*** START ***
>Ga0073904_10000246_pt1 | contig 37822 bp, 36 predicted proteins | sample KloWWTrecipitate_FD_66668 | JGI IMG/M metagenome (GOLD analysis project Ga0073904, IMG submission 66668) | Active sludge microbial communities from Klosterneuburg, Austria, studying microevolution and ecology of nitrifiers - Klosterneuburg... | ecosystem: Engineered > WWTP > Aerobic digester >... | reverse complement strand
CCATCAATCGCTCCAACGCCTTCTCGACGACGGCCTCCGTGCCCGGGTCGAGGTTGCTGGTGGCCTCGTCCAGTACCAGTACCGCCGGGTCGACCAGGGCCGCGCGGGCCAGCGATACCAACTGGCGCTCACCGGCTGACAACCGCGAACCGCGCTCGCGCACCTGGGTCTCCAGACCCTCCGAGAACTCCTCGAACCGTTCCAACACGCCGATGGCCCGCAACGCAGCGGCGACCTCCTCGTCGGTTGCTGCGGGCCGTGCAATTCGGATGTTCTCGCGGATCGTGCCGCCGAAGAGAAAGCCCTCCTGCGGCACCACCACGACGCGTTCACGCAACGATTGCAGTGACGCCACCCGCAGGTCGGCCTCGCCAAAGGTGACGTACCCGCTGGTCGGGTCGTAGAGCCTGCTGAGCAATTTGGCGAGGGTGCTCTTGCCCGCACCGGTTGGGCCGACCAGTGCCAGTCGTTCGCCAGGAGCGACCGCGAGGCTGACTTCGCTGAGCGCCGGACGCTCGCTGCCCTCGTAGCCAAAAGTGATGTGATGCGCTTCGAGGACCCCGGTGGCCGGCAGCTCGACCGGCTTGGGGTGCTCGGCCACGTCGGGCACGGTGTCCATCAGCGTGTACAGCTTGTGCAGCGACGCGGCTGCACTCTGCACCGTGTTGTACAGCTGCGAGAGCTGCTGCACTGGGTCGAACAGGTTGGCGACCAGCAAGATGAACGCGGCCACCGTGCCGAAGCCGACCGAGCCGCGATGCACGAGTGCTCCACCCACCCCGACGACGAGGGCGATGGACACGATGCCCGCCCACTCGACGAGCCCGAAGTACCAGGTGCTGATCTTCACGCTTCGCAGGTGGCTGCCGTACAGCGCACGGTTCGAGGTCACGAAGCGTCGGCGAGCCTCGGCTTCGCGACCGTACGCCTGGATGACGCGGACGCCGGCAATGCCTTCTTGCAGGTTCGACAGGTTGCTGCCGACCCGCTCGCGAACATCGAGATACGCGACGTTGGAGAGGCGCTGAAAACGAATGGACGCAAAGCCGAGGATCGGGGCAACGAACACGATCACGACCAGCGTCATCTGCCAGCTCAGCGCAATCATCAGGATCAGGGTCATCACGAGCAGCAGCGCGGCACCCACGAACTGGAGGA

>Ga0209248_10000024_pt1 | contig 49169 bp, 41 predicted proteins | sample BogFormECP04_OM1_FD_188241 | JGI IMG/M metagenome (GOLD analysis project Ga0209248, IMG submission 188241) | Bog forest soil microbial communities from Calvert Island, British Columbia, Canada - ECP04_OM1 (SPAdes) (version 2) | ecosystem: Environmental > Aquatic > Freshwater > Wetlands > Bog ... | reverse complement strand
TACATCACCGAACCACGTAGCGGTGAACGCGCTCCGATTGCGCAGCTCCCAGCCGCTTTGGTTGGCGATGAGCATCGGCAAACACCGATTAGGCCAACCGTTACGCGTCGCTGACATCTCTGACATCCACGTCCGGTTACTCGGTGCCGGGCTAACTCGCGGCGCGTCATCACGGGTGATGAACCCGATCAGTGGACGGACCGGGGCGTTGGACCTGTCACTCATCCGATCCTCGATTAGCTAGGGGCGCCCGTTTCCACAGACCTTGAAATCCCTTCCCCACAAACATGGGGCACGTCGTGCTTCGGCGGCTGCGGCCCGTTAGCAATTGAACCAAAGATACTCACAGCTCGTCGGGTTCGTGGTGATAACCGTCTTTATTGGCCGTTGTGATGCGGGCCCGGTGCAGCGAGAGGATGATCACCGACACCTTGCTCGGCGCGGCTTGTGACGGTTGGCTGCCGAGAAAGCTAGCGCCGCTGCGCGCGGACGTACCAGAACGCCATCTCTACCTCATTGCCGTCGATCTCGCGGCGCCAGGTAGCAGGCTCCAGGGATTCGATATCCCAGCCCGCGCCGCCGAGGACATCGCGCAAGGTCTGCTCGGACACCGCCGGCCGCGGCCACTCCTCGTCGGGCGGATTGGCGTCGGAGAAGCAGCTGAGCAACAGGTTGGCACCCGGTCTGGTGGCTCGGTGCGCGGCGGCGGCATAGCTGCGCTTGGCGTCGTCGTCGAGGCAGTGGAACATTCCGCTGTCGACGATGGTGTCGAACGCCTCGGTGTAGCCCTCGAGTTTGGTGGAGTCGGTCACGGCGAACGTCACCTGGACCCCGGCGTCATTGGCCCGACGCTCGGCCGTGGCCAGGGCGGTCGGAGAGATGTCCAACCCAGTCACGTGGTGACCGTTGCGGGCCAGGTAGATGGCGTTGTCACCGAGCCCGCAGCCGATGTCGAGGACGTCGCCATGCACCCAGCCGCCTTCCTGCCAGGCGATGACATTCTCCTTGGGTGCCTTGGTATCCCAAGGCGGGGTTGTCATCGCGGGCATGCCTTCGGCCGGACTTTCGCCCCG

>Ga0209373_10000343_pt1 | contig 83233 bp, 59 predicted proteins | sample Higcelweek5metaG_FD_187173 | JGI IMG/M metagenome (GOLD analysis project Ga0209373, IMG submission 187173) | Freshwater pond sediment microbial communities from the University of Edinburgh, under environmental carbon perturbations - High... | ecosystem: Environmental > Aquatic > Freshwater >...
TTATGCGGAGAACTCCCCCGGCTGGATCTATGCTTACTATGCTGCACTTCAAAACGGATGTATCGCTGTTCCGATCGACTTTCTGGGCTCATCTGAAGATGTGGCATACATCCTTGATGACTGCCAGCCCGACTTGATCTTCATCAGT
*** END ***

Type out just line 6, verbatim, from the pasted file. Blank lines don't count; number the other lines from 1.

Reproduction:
TTATGCGGAGAACTCCCCCGGCTGGATCTATGCTTACTATGCTGCACTTCAAAACGGATGTATCGCTGTTCCGATCGACTTTCTGGGCTCATCTGAAGATGTGGCATACATCCTTGATGACTGCCAGCCCGACTTGATCTTCATCAGT